Economic Strain and Adolescent Violence. Are extracurricular activities a conditioning effect?
This article examines the extent to which participation in sports acts as a conditioning effect to the relationship between economic disadvantage and adolescent violent delinquency. Deriving hypotheses from general strain and social control theories, we use data from the National Longitudinal Study of Adolescent Health to test if type of extracurricular activity participation diminishes the risk of economic disadvantage on violent delinquency. In support of social control theory, the direct effect of academic clubs and performing arts is negatively associated with adolescent violence. Additionally, analyses indicate that participation in contact sports decreases the relationship economic disadvantage and violent delinquency when other strain controls are added including race/ethnicity, family structure, lack of parental supervision, etc. Overall findings are expected of the social control conditioning effect of general strain theory.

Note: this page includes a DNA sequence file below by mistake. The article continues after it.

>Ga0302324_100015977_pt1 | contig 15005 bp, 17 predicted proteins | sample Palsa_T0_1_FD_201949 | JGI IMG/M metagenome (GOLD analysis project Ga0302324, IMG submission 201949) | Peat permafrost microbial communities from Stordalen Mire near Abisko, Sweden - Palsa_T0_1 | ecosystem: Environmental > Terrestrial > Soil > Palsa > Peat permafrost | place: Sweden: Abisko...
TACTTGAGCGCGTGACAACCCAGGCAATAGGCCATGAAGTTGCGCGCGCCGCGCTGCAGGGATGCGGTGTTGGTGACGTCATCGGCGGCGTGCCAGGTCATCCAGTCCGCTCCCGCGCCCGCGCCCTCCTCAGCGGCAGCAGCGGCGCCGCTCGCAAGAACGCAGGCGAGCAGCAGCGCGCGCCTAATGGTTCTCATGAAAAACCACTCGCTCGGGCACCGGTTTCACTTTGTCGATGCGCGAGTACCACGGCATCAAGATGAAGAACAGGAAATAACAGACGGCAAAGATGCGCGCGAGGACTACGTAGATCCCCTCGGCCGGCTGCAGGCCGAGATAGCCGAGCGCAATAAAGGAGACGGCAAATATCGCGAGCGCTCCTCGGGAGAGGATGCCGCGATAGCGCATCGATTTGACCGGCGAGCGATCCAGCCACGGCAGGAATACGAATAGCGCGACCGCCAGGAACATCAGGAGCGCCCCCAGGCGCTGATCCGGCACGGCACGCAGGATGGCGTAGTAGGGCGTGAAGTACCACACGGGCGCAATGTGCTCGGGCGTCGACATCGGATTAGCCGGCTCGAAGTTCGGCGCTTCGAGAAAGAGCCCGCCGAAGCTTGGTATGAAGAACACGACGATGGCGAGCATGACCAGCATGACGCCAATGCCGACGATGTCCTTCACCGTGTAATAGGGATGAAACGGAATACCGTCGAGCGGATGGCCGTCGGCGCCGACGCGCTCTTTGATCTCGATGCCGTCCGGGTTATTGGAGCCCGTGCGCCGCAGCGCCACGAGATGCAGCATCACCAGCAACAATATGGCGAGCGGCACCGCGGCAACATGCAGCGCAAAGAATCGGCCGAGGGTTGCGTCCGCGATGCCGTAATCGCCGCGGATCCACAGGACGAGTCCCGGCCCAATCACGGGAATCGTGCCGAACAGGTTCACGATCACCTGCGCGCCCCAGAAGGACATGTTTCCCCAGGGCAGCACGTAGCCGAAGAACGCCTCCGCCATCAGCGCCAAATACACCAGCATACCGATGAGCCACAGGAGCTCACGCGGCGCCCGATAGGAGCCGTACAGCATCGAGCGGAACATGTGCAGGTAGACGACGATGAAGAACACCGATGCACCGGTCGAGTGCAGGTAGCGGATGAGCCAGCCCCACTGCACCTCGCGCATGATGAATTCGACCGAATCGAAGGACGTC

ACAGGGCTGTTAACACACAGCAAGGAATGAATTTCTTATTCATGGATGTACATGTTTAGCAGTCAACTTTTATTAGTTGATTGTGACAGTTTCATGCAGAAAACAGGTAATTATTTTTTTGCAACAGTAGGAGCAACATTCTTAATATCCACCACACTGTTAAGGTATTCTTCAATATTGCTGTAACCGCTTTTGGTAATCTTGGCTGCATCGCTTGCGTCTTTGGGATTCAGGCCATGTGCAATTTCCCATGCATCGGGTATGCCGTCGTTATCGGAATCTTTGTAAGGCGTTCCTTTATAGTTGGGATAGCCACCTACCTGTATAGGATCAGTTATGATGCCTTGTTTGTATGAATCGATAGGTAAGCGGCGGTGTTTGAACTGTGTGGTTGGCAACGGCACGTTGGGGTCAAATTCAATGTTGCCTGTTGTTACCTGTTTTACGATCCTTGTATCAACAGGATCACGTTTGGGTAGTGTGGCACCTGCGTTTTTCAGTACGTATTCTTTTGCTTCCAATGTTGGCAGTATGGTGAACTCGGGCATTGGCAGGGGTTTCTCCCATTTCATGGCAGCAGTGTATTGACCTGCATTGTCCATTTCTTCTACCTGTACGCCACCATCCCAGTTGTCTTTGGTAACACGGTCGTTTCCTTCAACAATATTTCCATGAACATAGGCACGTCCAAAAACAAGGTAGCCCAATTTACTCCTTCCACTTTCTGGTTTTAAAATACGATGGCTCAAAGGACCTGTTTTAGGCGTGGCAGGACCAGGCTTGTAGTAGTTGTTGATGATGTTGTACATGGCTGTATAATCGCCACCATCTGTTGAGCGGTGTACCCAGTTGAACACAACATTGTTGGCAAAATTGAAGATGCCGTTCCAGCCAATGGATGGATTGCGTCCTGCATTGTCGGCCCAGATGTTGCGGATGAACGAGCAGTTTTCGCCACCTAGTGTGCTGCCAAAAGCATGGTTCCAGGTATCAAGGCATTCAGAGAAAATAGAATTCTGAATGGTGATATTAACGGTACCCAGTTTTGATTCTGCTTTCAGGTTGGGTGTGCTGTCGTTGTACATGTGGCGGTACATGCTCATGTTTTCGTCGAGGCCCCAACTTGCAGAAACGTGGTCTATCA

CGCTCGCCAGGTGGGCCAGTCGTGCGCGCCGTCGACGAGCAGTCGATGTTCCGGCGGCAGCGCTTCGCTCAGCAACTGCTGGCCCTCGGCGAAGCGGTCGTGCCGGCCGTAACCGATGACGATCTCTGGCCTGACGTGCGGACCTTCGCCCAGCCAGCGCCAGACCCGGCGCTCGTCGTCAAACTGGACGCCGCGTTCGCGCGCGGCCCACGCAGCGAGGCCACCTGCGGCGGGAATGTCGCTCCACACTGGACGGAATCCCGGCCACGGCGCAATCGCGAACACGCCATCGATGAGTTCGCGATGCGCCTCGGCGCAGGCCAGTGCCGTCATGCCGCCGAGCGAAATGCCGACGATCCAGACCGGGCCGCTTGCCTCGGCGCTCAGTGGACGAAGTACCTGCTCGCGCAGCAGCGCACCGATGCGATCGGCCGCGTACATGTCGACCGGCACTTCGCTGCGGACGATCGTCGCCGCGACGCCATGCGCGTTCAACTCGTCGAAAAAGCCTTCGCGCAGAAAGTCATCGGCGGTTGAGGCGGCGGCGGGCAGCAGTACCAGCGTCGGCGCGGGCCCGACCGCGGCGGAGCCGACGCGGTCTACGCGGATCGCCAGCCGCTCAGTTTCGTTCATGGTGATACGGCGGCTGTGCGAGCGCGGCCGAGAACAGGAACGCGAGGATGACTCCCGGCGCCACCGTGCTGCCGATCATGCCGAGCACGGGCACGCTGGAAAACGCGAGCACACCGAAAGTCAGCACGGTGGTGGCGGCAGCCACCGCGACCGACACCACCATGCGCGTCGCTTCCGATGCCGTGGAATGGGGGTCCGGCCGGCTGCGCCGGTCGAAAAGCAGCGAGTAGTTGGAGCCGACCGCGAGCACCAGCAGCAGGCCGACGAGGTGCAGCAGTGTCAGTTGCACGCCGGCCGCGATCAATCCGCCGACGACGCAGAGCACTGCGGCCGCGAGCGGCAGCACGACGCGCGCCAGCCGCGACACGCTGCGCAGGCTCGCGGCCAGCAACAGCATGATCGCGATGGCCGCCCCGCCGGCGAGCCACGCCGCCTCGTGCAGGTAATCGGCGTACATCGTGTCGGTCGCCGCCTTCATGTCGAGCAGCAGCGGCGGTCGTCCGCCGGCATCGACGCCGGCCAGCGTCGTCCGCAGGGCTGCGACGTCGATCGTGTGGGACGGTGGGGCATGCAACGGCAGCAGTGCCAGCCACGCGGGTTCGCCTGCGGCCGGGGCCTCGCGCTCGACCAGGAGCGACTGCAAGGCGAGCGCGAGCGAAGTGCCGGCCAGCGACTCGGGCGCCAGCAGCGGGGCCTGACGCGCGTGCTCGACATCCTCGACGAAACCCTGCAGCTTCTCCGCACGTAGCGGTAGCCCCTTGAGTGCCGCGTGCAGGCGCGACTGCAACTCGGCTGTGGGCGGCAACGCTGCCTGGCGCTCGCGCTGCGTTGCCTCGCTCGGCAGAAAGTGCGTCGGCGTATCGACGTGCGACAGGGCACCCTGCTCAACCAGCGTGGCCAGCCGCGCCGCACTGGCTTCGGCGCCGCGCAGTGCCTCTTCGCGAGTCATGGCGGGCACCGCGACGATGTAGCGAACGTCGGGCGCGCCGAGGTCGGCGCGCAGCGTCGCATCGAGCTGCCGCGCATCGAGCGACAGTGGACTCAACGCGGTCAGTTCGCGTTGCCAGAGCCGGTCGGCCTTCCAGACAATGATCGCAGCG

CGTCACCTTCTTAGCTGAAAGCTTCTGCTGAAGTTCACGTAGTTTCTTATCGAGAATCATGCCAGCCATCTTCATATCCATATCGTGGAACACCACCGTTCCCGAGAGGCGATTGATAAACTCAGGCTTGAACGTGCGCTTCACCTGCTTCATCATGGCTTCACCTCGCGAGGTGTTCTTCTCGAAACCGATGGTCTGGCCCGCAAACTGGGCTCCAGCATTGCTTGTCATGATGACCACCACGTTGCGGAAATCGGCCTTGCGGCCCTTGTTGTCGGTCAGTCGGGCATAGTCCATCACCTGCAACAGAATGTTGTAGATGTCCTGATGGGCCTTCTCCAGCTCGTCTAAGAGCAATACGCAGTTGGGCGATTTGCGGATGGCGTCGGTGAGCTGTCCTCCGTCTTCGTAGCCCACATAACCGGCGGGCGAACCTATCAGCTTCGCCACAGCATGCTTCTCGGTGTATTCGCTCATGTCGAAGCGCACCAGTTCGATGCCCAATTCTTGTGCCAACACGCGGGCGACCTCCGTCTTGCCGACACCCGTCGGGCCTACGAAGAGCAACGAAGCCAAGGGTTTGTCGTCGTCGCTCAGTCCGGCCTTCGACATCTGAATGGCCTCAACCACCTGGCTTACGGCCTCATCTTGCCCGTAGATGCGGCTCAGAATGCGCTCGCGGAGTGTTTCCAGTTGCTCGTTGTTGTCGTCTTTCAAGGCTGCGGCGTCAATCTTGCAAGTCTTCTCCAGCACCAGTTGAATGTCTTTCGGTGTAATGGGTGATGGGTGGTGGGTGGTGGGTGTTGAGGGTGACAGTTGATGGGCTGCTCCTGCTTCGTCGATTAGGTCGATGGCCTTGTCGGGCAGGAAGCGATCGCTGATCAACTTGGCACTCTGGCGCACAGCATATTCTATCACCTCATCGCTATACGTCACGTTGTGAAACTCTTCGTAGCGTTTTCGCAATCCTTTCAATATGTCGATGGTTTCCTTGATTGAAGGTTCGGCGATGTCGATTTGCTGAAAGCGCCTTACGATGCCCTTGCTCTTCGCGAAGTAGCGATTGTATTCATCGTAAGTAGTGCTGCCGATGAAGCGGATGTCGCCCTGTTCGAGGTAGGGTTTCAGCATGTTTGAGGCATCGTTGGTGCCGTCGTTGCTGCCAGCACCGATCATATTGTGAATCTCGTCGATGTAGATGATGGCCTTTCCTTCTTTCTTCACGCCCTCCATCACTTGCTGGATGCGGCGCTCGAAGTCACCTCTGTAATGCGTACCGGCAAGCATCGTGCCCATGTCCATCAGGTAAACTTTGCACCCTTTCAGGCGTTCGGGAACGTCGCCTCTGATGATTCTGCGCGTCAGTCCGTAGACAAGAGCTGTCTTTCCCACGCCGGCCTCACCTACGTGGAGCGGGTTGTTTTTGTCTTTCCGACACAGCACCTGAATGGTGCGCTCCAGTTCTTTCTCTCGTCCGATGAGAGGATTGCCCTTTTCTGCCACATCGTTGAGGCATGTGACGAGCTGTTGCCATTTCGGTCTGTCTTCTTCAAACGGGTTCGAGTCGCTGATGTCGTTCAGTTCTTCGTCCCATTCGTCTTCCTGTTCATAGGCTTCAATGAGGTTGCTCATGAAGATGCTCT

Keywords:participation in sports, economic disadvantage, adolescent delinquency, social control theory,
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